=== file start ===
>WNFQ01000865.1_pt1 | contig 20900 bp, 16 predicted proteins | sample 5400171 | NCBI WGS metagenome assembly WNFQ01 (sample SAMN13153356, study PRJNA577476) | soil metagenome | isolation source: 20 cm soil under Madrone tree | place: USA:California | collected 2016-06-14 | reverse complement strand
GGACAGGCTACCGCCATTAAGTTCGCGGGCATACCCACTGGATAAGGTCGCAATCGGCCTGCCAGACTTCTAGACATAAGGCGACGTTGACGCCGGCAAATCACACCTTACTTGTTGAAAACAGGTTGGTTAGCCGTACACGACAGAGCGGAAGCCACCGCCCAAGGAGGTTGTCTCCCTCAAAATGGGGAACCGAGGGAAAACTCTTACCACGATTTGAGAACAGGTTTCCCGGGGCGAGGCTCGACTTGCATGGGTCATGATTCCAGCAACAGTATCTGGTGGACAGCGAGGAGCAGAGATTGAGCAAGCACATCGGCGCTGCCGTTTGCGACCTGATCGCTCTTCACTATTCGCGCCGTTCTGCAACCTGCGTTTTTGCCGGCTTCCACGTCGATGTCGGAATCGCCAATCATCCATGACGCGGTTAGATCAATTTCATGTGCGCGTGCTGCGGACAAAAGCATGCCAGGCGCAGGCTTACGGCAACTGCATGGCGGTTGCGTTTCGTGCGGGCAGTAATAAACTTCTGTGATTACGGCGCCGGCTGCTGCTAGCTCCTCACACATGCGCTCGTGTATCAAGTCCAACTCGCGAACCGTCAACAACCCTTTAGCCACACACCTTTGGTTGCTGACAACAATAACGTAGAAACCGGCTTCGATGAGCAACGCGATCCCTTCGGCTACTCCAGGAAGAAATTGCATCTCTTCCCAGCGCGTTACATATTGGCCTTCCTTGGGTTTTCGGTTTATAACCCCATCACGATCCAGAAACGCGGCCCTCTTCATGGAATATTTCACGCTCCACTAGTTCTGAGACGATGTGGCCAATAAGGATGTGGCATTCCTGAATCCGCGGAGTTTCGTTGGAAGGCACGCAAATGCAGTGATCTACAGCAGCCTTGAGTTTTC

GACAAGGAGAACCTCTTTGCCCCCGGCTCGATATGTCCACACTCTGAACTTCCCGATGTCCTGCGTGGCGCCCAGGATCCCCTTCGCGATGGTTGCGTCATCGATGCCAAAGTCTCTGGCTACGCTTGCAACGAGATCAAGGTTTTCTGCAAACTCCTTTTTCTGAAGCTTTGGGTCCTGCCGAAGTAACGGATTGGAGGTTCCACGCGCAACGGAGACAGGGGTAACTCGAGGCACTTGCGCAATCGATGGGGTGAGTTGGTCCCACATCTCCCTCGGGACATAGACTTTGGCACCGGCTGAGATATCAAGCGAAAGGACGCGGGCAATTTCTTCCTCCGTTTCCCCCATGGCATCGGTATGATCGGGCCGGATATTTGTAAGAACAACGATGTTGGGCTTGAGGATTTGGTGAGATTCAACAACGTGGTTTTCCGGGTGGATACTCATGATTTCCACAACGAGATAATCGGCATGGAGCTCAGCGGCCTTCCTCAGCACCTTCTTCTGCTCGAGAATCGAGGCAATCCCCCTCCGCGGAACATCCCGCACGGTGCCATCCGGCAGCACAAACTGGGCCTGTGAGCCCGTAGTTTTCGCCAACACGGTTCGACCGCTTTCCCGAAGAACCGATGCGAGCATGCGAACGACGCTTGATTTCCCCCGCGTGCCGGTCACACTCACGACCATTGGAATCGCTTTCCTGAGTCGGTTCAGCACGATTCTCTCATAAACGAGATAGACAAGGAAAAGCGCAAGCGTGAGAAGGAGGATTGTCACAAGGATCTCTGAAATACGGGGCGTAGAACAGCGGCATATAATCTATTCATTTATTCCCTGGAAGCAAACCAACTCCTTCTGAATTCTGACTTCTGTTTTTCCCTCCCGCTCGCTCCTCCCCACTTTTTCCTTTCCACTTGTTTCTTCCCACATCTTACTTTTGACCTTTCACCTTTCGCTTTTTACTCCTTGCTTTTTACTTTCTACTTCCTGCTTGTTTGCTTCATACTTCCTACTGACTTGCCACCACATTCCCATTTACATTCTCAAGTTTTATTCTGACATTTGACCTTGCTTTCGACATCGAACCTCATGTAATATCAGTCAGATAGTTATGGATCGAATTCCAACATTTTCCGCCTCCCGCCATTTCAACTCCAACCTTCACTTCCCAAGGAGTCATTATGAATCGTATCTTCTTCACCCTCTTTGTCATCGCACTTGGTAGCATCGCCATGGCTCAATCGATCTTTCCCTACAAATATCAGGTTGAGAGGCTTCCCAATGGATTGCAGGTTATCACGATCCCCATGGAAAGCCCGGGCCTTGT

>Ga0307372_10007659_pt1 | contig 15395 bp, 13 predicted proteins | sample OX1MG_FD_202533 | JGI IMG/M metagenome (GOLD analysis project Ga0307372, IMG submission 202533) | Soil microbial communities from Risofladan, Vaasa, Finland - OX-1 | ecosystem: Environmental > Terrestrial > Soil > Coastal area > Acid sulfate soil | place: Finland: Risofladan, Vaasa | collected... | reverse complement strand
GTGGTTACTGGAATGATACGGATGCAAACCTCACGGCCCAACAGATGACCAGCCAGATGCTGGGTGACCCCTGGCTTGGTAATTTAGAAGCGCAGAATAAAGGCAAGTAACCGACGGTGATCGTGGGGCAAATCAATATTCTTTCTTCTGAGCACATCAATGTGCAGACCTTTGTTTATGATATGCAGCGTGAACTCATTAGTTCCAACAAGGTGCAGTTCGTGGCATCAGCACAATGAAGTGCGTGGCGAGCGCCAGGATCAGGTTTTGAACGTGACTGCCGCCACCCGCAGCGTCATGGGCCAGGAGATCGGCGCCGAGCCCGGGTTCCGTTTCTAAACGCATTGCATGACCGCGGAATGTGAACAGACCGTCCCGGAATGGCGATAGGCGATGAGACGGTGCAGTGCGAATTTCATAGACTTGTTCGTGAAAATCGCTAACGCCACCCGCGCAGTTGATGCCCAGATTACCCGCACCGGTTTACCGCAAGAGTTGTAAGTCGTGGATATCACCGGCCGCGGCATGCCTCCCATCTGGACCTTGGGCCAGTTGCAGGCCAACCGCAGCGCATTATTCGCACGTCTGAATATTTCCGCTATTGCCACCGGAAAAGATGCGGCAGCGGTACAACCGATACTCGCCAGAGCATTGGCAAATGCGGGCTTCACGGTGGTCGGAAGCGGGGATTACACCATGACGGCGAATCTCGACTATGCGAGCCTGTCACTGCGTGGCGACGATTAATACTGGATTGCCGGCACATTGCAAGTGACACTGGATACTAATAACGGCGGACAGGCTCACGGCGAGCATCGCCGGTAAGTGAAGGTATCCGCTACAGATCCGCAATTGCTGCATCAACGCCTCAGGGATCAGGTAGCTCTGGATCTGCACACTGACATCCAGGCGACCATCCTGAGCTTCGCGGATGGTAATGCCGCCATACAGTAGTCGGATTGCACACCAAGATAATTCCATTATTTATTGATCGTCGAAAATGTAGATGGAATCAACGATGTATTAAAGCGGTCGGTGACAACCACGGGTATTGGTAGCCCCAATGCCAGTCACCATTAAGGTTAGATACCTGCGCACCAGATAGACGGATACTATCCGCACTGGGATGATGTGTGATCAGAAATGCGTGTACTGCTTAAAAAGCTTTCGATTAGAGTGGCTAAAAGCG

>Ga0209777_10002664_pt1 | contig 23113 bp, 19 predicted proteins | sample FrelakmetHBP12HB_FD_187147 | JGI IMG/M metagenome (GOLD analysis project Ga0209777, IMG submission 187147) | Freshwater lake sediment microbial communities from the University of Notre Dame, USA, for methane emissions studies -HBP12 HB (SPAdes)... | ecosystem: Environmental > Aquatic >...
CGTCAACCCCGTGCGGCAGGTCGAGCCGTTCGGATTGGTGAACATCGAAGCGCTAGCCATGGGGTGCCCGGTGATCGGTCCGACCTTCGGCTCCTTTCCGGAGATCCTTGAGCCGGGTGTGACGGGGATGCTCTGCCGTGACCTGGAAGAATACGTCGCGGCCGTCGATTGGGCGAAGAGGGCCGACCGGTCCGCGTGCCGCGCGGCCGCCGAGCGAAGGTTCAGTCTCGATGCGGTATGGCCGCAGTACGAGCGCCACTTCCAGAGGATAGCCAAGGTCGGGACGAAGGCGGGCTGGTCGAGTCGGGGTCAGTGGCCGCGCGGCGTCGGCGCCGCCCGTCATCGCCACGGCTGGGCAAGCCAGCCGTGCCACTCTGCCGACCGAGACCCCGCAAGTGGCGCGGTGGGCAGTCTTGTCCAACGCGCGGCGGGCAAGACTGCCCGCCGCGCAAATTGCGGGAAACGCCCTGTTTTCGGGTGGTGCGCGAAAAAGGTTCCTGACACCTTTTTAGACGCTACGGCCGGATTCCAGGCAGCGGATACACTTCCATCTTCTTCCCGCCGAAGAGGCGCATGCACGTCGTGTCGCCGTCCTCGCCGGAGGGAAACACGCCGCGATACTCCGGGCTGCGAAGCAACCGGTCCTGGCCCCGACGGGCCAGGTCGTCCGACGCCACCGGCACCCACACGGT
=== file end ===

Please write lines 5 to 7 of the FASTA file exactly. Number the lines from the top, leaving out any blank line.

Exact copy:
GTGGTTACTGGAATGATACGGATGCAAACCTCACGGCCCAACAGATGACCAGCCAGATGCTGGGTGACCCCTGGCTTGGTAATTTAGAAGCGCAGAATAAAGGCAAGTAACCGACGGTGATCGTGGGGCAAATCAATATTCTTTCTTCTGAGCACATCAATGTGCAGACCTTTGTTTATGATATGCAGCGTGAACTCATTAGTTCCAACAAGGTGCAGTTCGTGGCATCAGCACAATGAAGTGCGTGGCGAGCGCCAGGATCAGGTTTTGAACGTGACTGCCGCCACCCGCAGCGTCATGGGCCAGGAGATCGGCGCCGAGCCCGGGTTCCGTTTCTAAACGCATTGCATGACCGCGGAATGTGAACAGACCGTCCCGGAATGGCGATAGGCGATGAGACGGTGCAGTGCGAATTTCATAGACTTGTTCGTGAAAATCGCTAACGCCACCCGCGCAGTTGATGCCCAGATTACCCGCACCGGTTTACCGCAAGAGTTGTAAGTCGTGGATATCACCGGCCGCGGCATGCCTCCCATCTGGACCTTGGGCCAGTTGCAGGCCAACCGCAGCGCATTATTCGCACGTCTGAATATTTCCGCTATTGCCACCGGAAAAGATGCGGCAGCGGTACAACCGATACTCGCCAGAGCATTGGCAAATGCGGGCTTCACGGTGGTCGGAAGCGGGGATTACACCATGACGGCGAATCTCGACTATGCGAGCCTGTCACTGCGTGGCGACGATTAATACTGGATTGCCGGCACATTGCAAGTGACACTGGATACTAATAACGGCGGACAGGCTCACGGCGAGCATCGCCGGTAAGTGAAGGTATCCGCTACAGATCCGCAATTGCTGCATCAACGCCTCAGGGATCAGGTAGCTCTGGATCTGCACACTGACATCCAGGCGACCATCCTGAGCTTCGCGGATGGTAATGCCGCCATACAGTAGTCGGATTGCACACCAAGATAATTCCATTATTTATTGATCGTCGAAAATGTAGATGGAATCAACGATGTATTAAAGCGGTCGGTGACAACCACGGGTATTGGTAGCCCCAATGCCAGTCACCATTAAGGTTAGATACCTGCGCACCAGATAGACGGATACTATCCGCACTGGGATGATGTGTGATCAGAAATGCGTGTACTGCTTAAAAAGCTTTCGATTAGAGTGGCTAAAAGCG

>Ga0209777_10002664_pt1 | contig 23113 bp, 19 predicted proteins | sample FrelakmetHBP12HB_FD_187147 | JGI IMG/M metagenome (GOLD analysis project Ga0209777, IMG submission 187147) | Freshwater lake sediment microbial communities from the University of Notre Dame, USA, for methane emissions studies -HBP12 HB (SPAdes)... | ecosystem: Environmental > Aquatic >...
CGTCAACCCCGTGCGGCAGGTCGAGCCGTTCGGATTGGTGAACATCGAAGCGCTAGCCATGGGGTGCCCGGTGATCGGTCCGACCTTCGGCTCCTTTCCGGAGATCCTTGAGCCGGGTGTGACGGGGATGCTCTGCCGTGACCTGGAAGAATACGTCGCGGCCGTCGATTGGGCGAAGAGGGCCGACCGGTCCGCGTGCCGCGCGGCCGCCGAGCGAAGGTTCAGTCTCGATGCGGTATGGCCGCAGTACGAGCGCCACTTCCAGAGGATAGCCAAGGTCGGGACGAAGGCGGGCTGGTCGAGTCGGGGTCAGTGGCCGCGCGGCGTCGGCGCCGCCCGTCATCGCCACGGCTGGGCAAGCCAGCCGTGCCACTCTGCCGACCGAGACCCCGCAAGTGGCGCGGTGGGCAGTCTTGTCCAACGCGCGGCGGGCAAGACTGCCCGCCGCGCAAATTGCGGGAAACGCCCTGTTTTCGGGTGGTGCGCGAAAAAGGTTCCTGACACCTTTTTAGACGCTACGGCCGGATTCCAGGCAGCGGATACACTTCCATCTTCTTCCCGCCGAAGAGGCGCATGCACGTCGTGTCGCCGTCCTCGCCGGAGGGAAACACGCCGCGATACTCCGGGCTGCGAAGCAACCGGTCCTGGCCCCGACGGGCCAGGTCGTCCGACGCCACCGGCACCCACACGGT